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Meigs County telegraph. (Pomeroy [Ohio]) 1848-1859, June 26, 1851, Image 1

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.THB TRl.RliHIPn..'
II. T. AS flOItX, Editor, :
?- .'.. Tl'UMS OF SUBSCRIPTION ' T
j ti one Dollar and FUty -Ceatu, - ;
.f,pi4 m-ttvaace, -. : :' ''! .. -
Two Dollars -within tne year.
If not pniii until tkftci tike expiration of the year
Two Dollar and Fifty Cnc
' will be thugti, 1 '
'." .1 ITNo piper will b discontinued until all Ar
rearage tre paid, ei-opt at the option of the pub-
" ' -1TA11 communication on fhe biunna we
' otfoe rnuit be rpaidjottreattentlon.
' bexrToClnlrei"of ton or mor, the paper will
V frn;.x t iihrl Kduation in DTiCC.
, .IIUCI.
BCI4 . - .
THE FARMER'S BOY.
' 1 " ar FatNCis p. oine. ' ,
), nj iv'ml furmer'i loy I'll be.
' j As Iresh n the birds tnni aing.
Aii4 carol my memory aong of gtea
Among the flnweriof apring, ,
With a whoop 'who hoy todrivo my team,
' yBeforc the rising mn, " '. '
j To alake ihotr thirst in a silvery atrenm
Shall be my morning', fun.
"of the hungry porker fed ,; . t . .
' ' And bear him grunt hit ihank5;v j
, tT.,,, o ,v r r-.. ,:..t,-V.V.w-'f.
''"-To ahake their drowsy llauka ' ," p
;"!To draw from the generous cow her atoro.
VP lib young hand strong and froe,
Till the britning poll la running o'er
t. .) ' Wiih the foaming luxury .
' ' . - . .
, To haste to the garden wlih hoe and oe
While the dew It on the spray,
' To plant, to trim, to hoe and weed ; ,
( . - . The morning hours away ;
To raise tha flower for the honey bet-,
) ', With their petals bright and fnir,
O, I love the budding flowers to see,
1 In my garden hero and there:
Or Bwav to the fields with the reapers hie,
- j
And toil the livelong dny,
And think of the happy time when I
Shall be a man as they,
To plough, to harrow, to plant, to sow
The rich and fertile lands :
To reap and bind, to pitch and mow,
With strong and willing hands.
O. I would not live in the crowded town,
Wiih lis pavement hnrd and gray,
Wiih its lengthened sireeisof dusty brown,
And i painted houses gay
Whore every boy his ball may bound
Upon his neighbor' dome,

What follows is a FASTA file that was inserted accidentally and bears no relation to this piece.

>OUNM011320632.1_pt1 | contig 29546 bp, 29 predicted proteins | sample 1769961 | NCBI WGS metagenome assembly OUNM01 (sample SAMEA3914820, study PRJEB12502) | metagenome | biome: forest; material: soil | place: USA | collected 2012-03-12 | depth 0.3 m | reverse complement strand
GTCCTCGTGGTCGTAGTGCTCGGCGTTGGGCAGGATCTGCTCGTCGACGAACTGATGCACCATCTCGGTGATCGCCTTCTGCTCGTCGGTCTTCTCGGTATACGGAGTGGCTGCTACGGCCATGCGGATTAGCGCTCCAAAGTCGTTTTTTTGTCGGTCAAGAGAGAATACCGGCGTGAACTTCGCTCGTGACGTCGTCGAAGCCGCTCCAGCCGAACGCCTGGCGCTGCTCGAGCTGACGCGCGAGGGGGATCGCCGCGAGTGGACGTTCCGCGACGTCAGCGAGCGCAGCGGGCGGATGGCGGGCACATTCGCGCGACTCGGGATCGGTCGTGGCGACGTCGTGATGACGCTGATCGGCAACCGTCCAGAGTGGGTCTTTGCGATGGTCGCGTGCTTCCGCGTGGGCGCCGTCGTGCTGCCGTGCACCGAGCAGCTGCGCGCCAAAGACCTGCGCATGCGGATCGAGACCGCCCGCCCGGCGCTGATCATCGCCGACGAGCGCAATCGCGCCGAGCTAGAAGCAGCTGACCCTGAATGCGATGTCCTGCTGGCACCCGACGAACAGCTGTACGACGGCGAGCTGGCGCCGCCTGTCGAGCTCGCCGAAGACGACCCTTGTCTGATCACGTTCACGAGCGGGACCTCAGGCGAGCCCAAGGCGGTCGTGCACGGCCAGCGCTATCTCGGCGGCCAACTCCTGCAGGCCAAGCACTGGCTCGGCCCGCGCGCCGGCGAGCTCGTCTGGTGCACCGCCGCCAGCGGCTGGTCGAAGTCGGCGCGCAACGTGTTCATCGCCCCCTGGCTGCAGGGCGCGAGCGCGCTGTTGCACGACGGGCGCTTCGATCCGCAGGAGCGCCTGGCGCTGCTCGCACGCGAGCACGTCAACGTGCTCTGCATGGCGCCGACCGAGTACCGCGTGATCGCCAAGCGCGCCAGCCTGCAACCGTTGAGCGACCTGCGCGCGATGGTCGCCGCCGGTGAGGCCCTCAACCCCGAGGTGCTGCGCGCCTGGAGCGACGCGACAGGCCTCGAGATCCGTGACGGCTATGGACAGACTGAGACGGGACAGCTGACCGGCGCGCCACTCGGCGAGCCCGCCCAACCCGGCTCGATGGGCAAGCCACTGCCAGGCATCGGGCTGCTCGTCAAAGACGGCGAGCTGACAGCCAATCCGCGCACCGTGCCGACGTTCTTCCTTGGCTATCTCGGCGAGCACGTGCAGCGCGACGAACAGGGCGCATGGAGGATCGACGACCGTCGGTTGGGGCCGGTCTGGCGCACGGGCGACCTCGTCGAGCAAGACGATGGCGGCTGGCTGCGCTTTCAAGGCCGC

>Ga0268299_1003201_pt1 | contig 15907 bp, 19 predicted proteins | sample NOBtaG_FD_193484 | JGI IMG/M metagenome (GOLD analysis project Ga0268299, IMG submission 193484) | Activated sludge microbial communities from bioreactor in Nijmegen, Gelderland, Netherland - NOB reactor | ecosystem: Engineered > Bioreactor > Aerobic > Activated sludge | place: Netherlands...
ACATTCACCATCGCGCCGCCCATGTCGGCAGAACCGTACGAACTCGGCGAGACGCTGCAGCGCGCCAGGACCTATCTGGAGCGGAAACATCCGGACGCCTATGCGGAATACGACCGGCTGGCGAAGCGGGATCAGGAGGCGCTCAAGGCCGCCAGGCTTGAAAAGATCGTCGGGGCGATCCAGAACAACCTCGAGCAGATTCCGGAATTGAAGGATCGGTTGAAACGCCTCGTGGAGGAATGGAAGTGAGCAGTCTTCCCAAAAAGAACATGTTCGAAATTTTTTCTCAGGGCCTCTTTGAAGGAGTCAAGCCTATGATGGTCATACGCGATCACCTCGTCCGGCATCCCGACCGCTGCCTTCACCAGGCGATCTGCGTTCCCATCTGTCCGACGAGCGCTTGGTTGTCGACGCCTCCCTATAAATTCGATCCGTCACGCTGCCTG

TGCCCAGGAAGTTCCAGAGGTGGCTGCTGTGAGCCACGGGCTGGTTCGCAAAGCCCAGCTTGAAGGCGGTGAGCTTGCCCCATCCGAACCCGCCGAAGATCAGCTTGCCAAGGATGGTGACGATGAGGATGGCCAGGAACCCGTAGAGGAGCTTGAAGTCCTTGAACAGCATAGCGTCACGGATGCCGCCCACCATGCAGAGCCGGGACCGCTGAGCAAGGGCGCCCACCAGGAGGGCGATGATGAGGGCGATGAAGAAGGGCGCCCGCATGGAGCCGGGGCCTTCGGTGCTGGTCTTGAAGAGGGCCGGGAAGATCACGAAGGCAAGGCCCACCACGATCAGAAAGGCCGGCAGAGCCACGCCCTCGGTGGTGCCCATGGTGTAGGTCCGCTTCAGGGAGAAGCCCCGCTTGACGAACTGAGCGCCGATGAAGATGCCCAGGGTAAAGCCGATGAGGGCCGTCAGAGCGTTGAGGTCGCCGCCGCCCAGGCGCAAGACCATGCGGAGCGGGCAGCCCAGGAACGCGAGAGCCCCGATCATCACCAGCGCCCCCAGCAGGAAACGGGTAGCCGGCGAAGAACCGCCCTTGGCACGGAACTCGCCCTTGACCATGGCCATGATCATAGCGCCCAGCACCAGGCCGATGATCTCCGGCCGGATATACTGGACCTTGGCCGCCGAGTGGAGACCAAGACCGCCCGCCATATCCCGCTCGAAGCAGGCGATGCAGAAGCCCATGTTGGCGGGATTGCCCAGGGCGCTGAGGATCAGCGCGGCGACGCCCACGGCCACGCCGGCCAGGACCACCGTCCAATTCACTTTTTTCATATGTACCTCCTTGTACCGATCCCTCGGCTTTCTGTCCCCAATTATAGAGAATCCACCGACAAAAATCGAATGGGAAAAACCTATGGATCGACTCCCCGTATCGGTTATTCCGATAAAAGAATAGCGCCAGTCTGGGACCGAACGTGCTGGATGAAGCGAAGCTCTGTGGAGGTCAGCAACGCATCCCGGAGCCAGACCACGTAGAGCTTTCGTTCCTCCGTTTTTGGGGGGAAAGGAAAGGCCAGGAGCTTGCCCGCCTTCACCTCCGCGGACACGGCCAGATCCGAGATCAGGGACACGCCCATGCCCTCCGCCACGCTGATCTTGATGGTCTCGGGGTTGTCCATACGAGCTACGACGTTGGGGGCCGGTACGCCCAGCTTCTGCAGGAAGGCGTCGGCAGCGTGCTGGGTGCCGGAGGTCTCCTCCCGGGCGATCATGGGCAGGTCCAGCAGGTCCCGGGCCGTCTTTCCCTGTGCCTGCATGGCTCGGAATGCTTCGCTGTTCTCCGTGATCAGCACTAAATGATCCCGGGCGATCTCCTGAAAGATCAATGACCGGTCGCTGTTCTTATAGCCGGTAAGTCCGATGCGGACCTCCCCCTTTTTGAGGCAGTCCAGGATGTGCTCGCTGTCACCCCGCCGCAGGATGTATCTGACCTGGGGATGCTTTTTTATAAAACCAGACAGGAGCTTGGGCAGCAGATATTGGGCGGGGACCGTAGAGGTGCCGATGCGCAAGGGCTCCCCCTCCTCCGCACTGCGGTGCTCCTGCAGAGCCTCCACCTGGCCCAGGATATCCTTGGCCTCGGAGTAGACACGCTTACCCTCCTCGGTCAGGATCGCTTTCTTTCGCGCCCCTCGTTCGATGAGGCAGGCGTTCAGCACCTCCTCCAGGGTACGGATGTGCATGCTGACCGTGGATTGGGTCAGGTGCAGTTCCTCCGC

And every shout and every sound
Disturbs some oiher't homo.
The sutiirrtJ iliui leaps from linu to Urn
A.
In the forest waving high ;
Or the lark ihnuoars wiih his matin hymn,
Is not more fice than I,
Then givo mo the trade of tho fanner buy,
- From city trammels free,
And 1 crack my whip, and cry 'who hoy !'
.' 0, a farmor boy I'll be!
For the Telegraph.
111L1TY OF PHnr.No.
LOGY,
TRACT K-A I-
NY S, H. BARRETT.
NO. VI.
Ltrncinles of Phrenology, if applied
MV
and practiced f udmSraWy calculated to
. et ta rvtnntf nf tliA
present existing ovllg, wl"c" we - "
Artiti 8f8 dni-,
, i am uiiri
rouuuKu. iisbiwiv....... ,. 1
,y peipetrated, that murder, are commiiiod
; that lying, and swearing, and cheating, and
robbing, and stealing, and gambling are prac
!iicod 10 an enormous eitent over the eniire
globe- Wars, contentions, strifes, and quar
rels, are alike disgraceful. Those things
exist, have existed, and are likely to exist so
lomr as science and revelation are discar-
. ded.
But let the Inquiry again be made, "Is
there not a cause for this deplorable state of
tilings 7 It may he attributed to some un
natural dcvolopements of tho physical or
ganization. For an illustration, a mun is in
olintfd to steal. Now there is a causo for
this.' What is ill. The organ of consci
entiousness is small. Hence, he has few
conscientious scruples, and is not very exaci
in niottcra of right and wrong. But this is
' not nil. Ho has another organ- called Ac
quisiiivcncss, which is too large. This
makes him avaricious, worldly-minded pe